Japanese New Car Productions Resumes Amid Nuclear Concerns

Posted by Stephen On Saturday, March 19th, 2011

Suzuki, Mazda, Daihatsu and Mitsubishi are the first auto makers in Japan to restart production after the devastating earthquake in the Northeast of the country just over one week ago. However, their production will be limited to vehicles that are already in various stages of completion on the lines, and also by the quantity of parts that they have on hand in factories. Mazda, for example, expects production to be limited and last only for two to three days.

The fact is that Japan’s logistics infrastructure has been dealt a heavy blow by the earthquake. In normal times, the quality of the logistics system means that the famous Just In Time production method (meaning that materials or parts required for production are delivered or manufactured just before they are needed for assembly, keeping stock piles low) is a key factor in Japan’s economic success. However, in times like this, it can also be an Achilles Heel as plants are sitting idle waiting for parts or raw materials that the disrupted infrastructure is struggling to provide.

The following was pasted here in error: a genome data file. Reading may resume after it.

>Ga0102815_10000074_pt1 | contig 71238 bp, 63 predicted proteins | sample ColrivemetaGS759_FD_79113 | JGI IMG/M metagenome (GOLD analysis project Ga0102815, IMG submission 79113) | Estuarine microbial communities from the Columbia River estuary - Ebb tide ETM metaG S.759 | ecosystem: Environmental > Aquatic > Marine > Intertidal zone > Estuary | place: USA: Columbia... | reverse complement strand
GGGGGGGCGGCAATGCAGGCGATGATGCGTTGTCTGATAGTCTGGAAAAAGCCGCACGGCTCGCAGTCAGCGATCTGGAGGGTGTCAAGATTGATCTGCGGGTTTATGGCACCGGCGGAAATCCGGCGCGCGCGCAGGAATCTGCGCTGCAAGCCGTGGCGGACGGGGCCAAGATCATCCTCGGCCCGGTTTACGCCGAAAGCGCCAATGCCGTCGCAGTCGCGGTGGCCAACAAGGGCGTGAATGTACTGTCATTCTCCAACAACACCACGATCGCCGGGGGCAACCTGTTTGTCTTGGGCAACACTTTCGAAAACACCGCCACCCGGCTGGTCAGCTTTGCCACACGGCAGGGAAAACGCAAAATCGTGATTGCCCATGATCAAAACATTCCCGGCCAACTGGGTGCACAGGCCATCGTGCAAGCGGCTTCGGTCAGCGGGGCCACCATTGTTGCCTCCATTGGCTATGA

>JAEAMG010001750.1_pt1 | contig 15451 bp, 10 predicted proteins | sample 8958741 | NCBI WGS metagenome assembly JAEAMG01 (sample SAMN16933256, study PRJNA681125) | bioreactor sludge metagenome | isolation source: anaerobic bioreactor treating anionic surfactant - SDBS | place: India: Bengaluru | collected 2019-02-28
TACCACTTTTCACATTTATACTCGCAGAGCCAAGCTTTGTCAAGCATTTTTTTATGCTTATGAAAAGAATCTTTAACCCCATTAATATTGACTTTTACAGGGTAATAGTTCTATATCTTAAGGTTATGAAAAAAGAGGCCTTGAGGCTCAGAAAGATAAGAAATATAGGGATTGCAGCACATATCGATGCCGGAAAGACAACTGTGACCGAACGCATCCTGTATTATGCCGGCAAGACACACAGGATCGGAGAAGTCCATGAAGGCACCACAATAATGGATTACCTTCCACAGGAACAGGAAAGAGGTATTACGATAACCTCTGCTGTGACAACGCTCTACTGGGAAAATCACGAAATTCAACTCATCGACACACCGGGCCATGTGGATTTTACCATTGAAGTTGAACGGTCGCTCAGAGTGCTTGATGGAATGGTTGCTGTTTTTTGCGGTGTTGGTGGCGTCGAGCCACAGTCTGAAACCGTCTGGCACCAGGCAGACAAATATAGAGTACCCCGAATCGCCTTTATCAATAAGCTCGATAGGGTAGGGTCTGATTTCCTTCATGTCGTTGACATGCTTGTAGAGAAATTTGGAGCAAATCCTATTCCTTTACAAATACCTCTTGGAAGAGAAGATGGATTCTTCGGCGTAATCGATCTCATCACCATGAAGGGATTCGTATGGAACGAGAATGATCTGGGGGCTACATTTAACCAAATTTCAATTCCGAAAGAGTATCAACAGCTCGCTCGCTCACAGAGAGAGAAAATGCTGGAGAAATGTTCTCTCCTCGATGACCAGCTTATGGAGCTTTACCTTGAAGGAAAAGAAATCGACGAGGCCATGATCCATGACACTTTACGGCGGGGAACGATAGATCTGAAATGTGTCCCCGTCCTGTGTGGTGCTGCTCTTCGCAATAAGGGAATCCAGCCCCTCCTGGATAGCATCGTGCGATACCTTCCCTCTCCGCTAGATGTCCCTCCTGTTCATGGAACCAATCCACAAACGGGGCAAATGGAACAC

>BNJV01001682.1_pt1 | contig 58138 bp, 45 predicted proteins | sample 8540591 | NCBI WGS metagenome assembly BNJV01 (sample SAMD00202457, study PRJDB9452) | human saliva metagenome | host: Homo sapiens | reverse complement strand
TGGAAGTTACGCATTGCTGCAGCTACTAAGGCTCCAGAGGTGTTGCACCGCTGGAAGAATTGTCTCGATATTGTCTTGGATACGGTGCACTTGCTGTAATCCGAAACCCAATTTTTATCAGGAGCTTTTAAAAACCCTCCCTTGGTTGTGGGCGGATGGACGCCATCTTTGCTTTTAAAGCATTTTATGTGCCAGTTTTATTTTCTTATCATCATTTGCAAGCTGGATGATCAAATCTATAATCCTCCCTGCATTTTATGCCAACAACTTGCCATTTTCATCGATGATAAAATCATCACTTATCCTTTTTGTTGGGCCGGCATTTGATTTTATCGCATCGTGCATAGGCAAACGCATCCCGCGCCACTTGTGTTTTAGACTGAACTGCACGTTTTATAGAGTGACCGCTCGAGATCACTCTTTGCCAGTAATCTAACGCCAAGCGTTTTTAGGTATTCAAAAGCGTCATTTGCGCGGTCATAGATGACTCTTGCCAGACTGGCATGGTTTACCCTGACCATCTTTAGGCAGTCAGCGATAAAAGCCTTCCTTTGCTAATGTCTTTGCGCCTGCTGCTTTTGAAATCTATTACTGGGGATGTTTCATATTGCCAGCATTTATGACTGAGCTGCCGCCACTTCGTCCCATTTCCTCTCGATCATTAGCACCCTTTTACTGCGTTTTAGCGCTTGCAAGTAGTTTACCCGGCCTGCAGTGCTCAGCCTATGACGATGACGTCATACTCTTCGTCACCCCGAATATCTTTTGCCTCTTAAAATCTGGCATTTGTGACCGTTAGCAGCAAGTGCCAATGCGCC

In related news, the Chairman of the JAMA (the Japan Automobile Manufacturers Association) issued a statement to calm fears of radioactive contamination of new cars being produced for export overseas:

“No radiation levels that would affect humans has been detected at Japan’s car manufacturers, nor at any of their properties.”

It seems he is reacting more to perceived dangers in the public mind in Japan’s overseas markets. After all, no radiation changes have been detected in Tokyo, and the prevailing winds generally blow out over the Pacific from the North East of Japan where the Fukushima nuclear facility is located, not towards the capital area (Kanto, where many shipments leave from) or the manufacturing heart of Japan in the central area around Nagoya (the Chubu region). Even if there was some contamination, this could be easily dealt with by simply washing away whatever residue rainfall had left on the cars.

I think that it is accurate to say that there is no significant radioactive effect on Japanese new or used cars being shipped from Japan caused by this nuclear incident.

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